Kevin Stirtz, author of “More Loyal Customers”, wrote: “Know what your customers want most, and what your company does best. Focus on where those two meet”.
It’s amazing how many retail loyalty programs are designed without that focus, relegating customers’ needs to a lesser priority. Which is odd given that loyalty programs are meant to reward customers.
In an age of information overload, mass marketing doesn’t work anymore. We’re becoming more selective about the brands we invite into our lives and the programs we’re willing to partake in. We expect personalised experiences, instant gratification and automatic rewards.
When it comes to loyalty, there’s growing ‘points fatigue’. There are more programs than ever and deciphering their value is often impossible, given varying redemption rates for the same points depending on how they are used.
While the loyal customer expects to be rewarded over the casual shopper, many customers signed up to points programs confess to not using them.
Woolworths-commissioned research suggests around one third of supermarket loyalty members actively linked to points programs have never redeemed points; not for flights, holidays, coffee makers, nothing at all.
For most, the length of time it takes to accumulate points is a frustration, for some, the level of spend required to get a reward is too great, while others feel making a redemption is simply too much hassle.
The issuing of points that are never redeemed is known in the loyalty trade as ‘breakage’. It’s part of the business model for loyalty program operators that sell points to third parties.
But this model works as a result of members failing to get value from your program. It is necessarily at cross-purposes with the needs of the customer.
So when Woolworths decided to revitalise its customer loyalty program, we started with a blank sheet of paper and asked ourselves what program would we design if we put our customers first.
We asked our customers what they wanted from a loyalty program, and designed it around their needs. We consciously abandoned the opportunity to create a loyalty business with a revenue goal, trusting that if we gave customers what they wanted, more would choose to be loyal to their local Woolworths supermarket.
Our research was definitive: For a clear majority of customers – 68% – money off their normal supermarket shopping is the preferred option versus only nine per cent who prefer a points-based scheme.
This was not always the case, so what’s changed? No doubt cost of living pressures are having an impact. But it seems certain that ‘points fatigue’ and a confused customer loyalty journey are also significant factors.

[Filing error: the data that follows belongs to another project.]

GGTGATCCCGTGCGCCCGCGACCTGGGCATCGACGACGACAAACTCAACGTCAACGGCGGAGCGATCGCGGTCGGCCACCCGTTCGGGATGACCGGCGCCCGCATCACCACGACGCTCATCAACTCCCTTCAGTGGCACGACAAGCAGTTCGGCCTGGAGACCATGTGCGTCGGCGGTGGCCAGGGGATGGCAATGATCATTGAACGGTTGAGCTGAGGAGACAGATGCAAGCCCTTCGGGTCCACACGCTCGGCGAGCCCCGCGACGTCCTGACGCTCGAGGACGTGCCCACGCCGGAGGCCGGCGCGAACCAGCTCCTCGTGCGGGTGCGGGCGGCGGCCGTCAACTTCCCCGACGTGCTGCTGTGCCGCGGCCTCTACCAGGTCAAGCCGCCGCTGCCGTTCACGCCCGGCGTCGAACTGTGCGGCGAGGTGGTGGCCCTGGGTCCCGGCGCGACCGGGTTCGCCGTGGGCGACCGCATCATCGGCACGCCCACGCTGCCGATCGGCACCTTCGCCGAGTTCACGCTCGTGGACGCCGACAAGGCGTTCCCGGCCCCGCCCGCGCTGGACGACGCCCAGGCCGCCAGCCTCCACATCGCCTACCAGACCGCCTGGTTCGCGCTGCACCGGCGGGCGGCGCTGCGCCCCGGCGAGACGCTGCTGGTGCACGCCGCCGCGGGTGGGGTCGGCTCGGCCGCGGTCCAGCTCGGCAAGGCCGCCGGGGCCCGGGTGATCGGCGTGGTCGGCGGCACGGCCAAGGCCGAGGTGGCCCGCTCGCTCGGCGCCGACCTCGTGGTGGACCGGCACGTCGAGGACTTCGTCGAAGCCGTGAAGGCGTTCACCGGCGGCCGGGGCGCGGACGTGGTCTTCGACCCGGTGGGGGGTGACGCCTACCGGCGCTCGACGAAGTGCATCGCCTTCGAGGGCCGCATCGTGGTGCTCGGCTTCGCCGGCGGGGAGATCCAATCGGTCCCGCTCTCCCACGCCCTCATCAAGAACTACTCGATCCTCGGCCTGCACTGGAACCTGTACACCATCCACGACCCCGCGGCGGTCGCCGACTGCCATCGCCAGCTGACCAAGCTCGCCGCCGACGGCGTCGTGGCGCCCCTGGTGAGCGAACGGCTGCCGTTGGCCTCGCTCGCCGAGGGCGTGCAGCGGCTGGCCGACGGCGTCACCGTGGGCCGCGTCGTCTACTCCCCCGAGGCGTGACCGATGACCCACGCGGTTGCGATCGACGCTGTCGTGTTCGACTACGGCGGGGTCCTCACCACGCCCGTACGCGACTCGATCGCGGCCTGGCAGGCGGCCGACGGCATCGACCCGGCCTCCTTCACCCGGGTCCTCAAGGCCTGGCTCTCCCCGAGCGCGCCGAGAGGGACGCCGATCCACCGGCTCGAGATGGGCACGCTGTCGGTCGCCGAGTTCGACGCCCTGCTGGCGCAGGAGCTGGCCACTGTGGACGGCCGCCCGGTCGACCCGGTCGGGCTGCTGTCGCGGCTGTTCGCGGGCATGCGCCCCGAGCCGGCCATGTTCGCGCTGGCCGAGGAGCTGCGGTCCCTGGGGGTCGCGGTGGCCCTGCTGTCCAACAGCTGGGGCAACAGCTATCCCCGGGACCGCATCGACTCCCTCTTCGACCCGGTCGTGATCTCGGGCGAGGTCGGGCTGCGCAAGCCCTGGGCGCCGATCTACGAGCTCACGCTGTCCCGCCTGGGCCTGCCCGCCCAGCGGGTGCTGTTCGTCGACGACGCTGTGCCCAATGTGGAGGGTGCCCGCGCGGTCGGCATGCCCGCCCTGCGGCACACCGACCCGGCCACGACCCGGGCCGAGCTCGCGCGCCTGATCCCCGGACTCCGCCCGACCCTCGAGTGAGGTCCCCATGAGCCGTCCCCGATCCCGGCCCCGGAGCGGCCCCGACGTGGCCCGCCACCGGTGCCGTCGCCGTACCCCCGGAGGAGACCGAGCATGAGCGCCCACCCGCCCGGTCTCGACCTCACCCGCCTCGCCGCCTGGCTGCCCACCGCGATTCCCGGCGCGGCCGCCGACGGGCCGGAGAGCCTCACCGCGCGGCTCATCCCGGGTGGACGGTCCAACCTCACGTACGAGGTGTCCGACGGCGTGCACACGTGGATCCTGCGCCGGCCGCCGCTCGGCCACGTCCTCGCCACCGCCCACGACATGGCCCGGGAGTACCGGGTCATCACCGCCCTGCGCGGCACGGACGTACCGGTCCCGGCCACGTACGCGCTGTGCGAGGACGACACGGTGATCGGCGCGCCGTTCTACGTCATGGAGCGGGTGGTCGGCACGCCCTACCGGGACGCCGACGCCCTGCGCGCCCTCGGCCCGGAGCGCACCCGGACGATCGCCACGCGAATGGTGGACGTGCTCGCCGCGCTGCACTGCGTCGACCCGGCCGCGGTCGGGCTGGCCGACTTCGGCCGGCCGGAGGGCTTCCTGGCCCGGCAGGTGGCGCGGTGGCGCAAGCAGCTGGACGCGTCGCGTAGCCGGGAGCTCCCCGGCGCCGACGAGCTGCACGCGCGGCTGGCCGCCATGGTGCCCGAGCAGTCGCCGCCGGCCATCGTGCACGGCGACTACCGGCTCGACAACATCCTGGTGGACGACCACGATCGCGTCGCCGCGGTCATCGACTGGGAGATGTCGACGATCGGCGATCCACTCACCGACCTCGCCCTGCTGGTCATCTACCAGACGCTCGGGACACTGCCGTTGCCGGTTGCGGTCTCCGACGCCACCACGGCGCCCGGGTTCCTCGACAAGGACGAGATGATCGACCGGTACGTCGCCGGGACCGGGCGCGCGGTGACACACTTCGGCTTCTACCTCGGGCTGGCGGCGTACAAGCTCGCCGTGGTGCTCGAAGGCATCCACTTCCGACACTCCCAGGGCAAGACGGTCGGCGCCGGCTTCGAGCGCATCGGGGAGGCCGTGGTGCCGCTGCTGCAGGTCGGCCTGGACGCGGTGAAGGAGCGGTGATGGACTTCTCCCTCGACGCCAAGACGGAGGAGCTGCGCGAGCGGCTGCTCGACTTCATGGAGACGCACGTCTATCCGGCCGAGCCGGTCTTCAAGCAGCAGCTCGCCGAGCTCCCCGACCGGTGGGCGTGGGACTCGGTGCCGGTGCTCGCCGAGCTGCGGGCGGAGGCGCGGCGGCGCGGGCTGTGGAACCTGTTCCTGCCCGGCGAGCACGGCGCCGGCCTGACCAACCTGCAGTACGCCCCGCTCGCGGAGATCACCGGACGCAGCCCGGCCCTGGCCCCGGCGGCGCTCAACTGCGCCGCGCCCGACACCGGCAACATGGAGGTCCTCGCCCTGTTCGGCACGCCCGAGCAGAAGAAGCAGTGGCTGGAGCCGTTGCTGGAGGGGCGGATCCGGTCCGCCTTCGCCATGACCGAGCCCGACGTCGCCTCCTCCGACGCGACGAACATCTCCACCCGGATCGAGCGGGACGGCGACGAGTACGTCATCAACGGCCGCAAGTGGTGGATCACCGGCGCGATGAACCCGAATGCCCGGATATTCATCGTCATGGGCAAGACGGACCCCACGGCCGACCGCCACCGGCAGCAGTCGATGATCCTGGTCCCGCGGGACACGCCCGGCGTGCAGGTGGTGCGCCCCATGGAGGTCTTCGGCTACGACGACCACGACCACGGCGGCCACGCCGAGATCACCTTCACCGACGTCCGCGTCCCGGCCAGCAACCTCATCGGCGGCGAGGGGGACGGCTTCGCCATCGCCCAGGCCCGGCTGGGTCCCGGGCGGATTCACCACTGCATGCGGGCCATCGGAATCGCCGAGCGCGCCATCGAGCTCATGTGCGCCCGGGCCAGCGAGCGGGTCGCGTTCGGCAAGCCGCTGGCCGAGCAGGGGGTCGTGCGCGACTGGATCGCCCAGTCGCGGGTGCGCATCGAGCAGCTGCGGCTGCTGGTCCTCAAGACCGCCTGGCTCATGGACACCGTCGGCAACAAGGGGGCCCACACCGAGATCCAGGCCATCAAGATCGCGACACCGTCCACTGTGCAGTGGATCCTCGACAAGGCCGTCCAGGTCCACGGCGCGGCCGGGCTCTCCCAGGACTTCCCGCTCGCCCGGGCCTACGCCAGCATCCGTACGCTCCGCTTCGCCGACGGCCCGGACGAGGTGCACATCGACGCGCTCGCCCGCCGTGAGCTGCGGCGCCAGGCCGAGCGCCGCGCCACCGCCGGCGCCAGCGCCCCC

The solution? Give customers money off their shopping, quickly and automatically. The customer simply scans at the checkout and the rewards take care of themselves. No admin required. That’s why we’ve introduced Woolworths Dollars. Customers earn Woolworths Dollars in the course of their regular shop, and once their balance reaches $10, we take that amount off their next shop.
By simplifying the program and redirecting all of our investment straight to customers, Monash Business School analysis demonstrates our core program delivers $10 of value to the customer twice as fast as in our major competitor’s scheme. Crucially, customers will achieve that result without having to change their shopping patterns and there is no ‘breakage’.
We have also made a major investment to ensure our targeting of offers via loyalty is as personalised as possible. Customers want choice, and range is a key driver of the decision on where to shop. But, as Sheena Iyengar says in The Art of Choosing, many are drowning in a sea of irrelevant choices.
I know this from my own experience. As a mother of four-year old twins, I’m extremely time poor, so I don’t want to receive generic e-mails advertising products that have no relevance to me. But I am interested in receiving offers on products I already buy, or am likely to want to try.
Our new approach allows a much more sophisticated understanding of the individual needs of our customers. In this sense, quality loyalty programs will revive the bricks and mortar days when your local store manager would know to mention to you: “we’ve got some of your favourite lovely asparagus”.
By no means are we done – our strategy does contemplate partnerships with other product and service providers, but in such a way that it doesn’t dilute our core value-add or compromise the quality of the customer experience.
Gaining loyalty has always been the result of consistently meeting and exceeding someone’s expectations. You can’t do that without putting the customer first.
* Ingrid Maes is the director of loyalty and customer data at Woolworths Ltd.
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